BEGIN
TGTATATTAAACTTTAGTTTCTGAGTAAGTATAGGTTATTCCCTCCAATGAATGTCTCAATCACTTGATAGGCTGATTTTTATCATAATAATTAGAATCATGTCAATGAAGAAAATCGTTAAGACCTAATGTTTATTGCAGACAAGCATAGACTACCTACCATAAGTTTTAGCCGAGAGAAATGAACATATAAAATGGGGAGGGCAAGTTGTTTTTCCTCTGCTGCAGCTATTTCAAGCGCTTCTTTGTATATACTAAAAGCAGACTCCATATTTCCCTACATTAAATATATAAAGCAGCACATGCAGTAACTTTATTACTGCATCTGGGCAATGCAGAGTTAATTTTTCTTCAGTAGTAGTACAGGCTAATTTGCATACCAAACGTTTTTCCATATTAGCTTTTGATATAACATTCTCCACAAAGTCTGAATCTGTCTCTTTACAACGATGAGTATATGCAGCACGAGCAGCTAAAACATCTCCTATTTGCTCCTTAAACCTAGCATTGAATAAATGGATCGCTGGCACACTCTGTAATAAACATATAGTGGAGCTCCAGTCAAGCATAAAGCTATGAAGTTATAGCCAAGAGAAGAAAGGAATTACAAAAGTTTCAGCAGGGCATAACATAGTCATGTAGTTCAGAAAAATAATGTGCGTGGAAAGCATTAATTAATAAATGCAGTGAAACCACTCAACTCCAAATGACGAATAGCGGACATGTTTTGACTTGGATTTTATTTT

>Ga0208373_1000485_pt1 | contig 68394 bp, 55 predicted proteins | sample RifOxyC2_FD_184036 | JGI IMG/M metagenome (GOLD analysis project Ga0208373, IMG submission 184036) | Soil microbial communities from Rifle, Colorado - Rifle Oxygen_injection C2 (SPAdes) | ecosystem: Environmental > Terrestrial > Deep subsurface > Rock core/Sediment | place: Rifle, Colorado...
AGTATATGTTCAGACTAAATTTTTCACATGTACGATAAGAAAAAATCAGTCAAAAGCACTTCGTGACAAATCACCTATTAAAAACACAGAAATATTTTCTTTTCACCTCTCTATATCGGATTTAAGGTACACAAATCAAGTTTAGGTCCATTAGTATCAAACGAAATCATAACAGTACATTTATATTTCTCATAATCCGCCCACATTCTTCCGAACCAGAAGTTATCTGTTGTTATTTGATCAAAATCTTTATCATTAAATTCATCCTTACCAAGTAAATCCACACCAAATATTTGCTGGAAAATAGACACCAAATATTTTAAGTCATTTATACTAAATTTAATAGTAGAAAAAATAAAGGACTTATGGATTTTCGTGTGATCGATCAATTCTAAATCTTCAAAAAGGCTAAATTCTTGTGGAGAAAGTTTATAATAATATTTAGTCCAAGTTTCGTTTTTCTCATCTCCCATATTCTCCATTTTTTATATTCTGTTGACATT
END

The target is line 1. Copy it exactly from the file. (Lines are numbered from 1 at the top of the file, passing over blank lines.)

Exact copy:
TGTATATTAAACTTTAGTTTCTGAGTAAGTATAGGTTATTCCCTCCAATGAATGTCTCAATCACTTGATAGGCTGATTTTTATCATAATAATTAGAATCATGTCAATGAAGAAAATCGTTAAGACCTAATGTTTATTGCAGACAAGCATAGACTACCTACCATAAGTTTTAGCCGAGAGAAATGAACATATAAAATGGGGAGGGCAAGTTGTTTTTCCTCTGCTGCAGCTATTTCAAGCGCTTCTTTGTATATACTAAAAGCAGACTCCATATTTCCCTACATTAAATATATAAAGCAGCACATGCAGTAACTTTATTACTGCATCTGGGCAATGCAGAGTTAATTTTTCTTCAGTAGTAGTACAGGCTAATTTGCATACCAAACGTTTTTCCATATTAGCTTTTGATATAACATTCTCCACAAAGTCTGAATCTGTCTCTTTACAACGATGAGTATATGCAGCACGAGCAGCTAAAACATCTCCTATTTGCTCCTTAAACCTAGCATTGAATAAATGGATCGCTGGCACACTCTGTAATAAACATATAGTGGAGCTCCAGTCAAGCATAAAGCTATGAAGTTATAGCCAAGAGAAGAAAGGAATTACAAAAGTTTCAGCAGGGCATAACATAGTCATGTAGTTCAGAAAAATAATGTGCGTGGAAAGCATTAATTAATAAATGCAGTGAAACCACTCAACTCCAAATGACGAATAGCGGACATGTTTTGACTTGGATTTTATTTT